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Macular Degeneration

Macular Degeneration: Putting It All Together

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Contributing Author: Guy Slowik FRCS

Here is a summary of the important facts and information related to macular degeneration.

  • Macular degeneration is an eye disease that causes the loss of the sharp, central vision needed for many daily tasks.
  • Macular degeneration most often occurs as people age, although a form of it can affect children.
  • Symptoms of macular degeneration include fuzzy or blurry vision, an empty or dark area in the center of your vision, straight lines such as telephone poles or sentences on a page that appear to be wavy, and a dimming of vision when reading.
  • The two types of age-related macular degeneration are dry AMD and wet AMD. Wet AMD causes most of the blindness that can result from macular degeneration.
  • There is no proven treatment for dry AMD, but because it can progress to the more serious wet AMD, regular eye exams are important.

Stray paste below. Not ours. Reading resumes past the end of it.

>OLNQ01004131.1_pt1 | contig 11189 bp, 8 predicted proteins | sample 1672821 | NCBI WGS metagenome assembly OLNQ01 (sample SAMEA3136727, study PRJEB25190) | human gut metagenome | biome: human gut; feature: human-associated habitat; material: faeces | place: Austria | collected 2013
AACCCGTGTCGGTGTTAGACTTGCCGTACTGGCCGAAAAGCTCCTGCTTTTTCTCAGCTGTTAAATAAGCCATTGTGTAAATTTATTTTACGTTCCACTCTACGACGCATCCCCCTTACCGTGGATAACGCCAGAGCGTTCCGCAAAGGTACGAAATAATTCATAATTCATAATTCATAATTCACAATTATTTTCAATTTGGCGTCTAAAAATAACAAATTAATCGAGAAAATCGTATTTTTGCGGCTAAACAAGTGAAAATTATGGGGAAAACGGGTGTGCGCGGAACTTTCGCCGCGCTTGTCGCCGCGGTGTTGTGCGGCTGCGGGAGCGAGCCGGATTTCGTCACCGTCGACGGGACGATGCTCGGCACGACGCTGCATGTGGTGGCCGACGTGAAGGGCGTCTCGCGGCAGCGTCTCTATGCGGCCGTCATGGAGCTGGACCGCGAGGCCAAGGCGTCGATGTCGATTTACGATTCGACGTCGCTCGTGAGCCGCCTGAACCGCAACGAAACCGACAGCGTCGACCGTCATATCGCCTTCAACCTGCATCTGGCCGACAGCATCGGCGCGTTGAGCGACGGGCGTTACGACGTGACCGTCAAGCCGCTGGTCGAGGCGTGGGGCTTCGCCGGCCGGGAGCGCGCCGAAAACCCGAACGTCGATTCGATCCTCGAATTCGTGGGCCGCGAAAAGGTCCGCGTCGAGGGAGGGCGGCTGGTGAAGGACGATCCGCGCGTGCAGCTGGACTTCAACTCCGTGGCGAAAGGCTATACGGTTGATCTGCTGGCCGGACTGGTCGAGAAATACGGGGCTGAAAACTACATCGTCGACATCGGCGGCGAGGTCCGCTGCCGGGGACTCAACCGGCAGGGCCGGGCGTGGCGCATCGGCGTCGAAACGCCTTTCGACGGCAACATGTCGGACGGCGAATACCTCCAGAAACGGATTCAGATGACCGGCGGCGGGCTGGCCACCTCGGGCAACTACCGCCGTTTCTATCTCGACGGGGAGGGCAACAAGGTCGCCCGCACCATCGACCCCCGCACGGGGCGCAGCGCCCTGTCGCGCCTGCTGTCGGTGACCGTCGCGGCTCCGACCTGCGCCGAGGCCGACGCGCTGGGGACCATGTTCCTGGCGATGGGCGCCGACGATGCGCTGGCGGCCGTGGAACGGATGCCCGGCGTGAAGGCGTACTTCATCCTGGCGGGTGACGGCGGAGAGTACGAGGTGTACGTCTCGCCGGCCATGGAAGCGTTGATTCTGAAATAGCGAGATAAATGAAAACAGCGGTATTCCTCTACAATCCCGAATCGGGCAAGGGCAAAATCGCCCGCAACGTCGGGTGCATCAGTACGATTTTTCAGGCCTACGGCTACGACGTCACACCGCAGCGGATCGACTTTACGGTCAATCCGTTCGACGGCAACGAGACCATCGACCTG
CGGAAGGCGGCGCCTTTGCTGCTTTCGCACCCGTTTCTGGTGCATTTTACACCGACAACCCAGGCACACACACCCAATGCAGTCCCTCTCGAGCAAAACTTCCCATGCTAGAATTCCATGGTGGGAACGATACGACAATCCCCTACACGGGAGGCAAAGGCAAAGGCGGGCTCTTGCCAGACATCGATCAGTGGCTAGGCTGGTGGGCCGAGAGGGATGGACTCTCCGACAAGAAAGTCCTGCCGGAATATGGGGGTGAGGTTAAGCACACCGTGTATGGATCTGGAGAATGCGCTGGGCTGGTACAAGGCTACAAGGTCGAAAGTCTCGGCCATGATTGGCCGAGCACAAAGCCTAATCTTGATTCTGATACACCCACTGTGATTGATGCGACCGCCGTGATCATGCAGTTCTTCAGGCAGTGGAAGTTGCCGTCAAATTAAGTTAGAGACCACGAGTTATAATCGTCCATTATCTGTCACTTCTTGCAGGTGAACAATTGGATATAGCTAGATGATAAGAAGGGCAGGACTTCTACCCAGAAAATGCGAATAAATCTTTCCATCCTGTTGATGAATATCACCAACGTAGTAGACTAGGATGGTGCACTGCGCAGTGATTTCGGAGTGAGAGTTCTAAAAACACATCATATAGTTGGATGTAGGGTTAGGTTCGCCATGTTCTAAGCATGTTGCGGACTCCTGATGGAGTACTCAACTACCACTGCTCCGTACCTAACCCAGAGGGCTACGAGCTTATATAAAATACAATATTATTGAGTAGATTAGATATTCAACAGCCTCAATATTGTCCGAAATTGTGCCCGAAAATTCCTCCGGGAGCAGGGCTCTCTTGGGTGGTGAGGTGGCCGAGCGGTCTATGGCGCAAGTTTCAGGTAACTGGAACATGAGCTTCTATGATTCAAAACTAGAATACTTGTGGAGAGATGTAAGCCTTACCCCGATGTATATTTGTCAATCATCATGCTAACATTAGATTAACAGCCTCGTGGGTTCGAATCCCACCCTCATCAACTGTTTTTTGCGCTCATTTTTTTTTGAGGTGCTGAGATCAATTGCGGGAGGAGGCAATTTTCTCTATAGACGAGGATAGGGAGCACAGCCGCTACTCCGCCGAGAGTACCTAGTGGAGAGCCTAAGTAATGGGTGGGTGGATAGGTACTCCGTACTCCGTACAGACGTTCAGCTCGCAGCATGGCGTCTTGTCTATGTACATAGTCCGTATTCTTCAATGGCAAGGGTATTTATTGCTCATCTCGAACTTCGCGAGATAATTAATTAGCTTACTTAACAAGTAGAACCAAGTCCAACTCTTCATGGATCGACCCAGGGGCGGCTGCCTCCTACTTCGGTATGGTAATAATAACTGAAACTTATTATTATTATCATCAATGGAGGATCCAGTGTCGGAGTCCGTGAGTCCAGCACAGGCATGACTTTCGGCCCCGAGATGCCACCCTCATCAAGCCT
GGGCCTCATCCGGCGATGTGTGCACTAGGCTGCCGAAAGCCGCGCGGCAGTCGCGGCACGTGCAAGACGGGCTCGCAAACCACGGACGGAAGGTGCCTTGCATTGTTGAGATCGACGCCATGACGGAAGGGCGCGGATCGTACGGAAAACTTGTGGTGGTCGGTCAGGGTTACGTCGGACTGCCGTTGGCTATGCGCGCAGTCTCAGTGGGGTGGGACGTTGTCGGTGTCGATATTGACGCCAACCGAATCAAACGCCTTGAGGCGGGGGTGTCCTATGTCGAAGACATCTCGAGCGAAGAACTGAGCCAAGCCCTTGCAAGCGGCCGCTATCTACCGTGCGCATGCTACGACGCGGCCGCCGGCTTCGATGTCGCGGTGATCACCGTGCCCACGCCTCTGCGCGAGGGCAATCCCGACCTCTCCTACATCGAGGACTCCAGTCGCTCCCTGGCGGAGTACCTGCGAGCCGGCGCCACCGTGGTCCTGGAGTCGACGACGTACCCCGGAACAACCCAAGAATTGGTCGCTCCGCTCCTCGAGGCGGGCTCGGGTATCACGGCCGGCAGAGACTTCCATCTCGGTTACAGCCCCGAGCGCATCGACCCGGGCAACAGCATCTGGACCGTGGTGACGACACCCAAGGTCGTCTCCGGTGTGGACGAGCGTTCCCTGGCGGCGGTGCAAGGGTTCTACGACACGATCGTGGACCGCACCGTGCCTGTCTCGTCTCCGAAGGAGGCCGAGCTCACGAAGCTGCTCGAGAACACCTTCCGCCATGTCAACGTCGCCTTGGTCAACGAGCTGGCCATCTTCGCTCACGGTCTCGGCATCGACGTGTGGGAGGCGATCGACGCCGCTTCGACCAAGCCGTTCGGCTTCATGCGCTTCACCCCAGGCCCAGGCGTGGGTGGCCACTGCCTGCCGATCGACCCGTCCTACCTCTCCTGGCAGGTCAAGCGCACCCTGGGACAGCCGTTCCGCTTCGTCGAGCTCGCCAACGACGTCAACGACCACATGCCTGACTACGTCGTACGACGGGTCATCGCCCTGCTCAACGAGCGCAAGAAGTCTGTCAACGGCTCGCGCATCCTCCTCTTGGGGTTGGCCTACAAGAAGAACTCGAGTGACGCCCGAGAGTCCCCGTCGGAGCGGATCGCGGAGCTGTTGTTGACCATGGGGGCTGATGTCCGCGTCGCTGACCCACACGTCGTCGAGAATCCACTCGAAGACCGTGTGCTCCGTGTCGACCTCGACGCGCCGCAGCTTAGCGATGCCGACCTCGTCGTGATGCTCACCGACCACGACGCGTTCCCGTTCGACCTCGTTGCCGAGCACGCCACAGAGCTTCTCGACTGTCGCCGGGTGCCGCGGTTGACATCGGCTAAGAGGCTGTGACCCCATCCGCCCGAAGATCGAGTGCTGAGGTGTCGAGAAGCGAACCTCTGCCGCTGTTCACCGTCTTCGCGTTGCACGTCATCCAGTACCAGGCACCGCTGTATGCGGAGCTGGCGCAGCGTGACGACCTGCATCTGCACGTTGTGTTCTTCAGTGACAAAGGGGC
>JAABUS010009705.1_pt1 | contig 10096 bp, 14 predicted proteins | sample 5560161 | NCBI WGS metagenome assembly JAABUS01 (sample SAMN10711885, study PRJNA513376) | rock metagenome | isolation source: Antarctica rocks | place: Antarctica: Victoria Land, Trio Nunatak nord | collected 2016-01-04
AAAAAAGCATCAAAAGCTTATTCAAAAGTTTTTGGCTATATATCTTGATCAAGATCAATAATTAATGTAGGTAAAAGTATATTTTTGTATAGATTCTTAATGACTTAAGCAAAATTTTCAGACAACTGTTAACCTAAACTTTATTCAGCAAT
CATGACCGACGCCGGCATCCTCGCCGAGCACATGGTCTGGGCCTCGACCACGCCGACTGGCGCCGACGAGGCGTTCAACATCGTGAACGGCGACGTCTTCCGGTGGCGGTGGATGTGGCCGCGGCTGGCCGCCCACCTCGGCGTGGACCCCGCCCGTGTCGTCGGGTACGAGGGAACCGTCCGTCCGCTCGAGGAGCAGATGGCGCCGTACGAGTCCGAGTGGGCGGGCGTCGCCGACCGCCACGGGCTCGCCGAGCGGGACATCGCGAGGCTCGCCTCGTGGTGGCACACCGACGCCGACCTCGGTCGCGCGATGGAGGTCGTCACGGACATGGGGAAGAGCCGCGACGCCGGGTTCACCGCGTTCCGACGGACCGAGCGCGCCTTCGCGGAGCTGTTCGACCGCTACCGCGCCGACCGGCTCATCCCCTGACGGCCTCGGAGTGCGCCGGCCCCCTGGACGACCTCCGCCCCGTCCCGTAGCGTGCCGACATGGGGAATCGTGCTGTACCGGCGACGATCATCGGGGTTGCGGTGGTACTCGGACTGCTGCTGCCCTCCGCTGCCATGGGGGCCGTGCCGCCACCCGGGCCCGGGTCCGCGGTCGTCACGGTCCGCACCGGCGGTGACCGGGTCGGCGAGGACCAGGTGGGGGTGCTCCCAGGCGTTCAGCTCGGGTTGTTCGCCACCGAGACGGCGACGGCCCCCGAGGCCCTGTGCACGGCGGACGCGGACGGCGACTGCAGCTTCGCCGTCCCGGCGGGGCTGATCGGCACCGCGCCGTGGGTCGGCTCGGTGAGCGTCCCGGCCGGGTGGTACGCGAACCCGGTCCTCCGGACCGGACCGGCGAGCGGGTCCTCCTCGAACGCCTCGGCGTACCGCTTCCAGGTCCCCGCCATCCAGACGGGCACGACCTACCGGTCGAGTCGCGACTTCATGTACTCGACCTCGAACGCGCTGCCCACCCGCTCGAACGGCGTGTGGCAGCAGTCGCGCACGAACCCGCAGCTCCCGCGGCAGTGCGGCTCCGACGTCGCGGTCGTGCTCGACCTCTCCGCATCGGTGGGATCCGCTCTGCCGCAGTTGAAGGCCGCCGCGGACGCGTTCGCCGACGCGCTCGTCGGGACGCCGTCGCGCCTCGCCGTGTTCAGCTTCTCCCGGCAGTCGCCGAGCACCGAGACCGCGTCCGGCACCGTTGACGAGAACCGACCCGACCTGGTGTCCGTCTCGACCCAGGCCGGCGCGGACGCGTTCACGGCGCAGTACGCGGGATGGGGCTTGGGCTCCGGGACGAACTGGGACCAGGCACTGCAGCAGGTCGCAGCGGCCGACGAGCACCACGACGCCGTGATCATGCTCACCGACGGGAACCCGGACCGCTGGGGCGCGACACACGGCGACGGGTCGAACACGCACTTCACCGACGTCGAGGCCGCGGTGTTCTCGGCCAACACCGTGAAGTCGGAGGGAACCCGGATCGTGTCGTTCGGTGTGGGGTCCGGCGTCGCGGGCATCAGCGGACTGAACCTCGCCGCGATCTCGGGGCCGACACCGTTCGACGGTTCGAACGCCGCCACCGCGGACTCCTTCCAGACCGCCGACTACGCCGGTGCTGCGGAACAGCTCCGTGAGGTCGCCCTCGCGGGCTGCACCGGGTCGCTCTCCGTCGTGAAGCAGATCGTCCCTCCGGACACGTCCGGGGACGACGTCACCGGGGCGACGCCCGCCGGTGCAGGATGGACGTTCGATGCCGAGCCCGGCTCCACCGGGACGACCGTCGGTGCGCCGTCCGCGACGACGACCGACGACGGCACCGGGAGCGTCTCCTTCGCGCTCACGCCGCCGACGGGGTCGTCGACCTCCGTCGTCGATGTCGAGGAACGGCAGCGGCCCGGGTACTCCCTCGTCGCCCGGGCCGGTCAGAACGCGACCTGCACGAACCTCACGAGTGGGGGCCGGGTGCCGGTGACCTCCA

• In its early stages, wet AMD can be treated with laser surgery or photodynamic therapy.
  • Laser therapy involves using a laser beam to destroy new blood vessels growing in the eye. The goal is to prevent additional loss of vision.
  • Photodynamic therapy involves injecting the patient with a special drug that flows into the abnormal blood vessels in the eye. A special laser focused on these vessels causes a chemical reaction that destroys abnormal vessels.
  • New surgical techniques and new medications are under investigation to treat macular degeneration.




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From Andrew Maynard - Chair of the University of Michigan Department of Environmental Health Sciences, with help from David Faulkner - 2013 Master of Public Health graduate.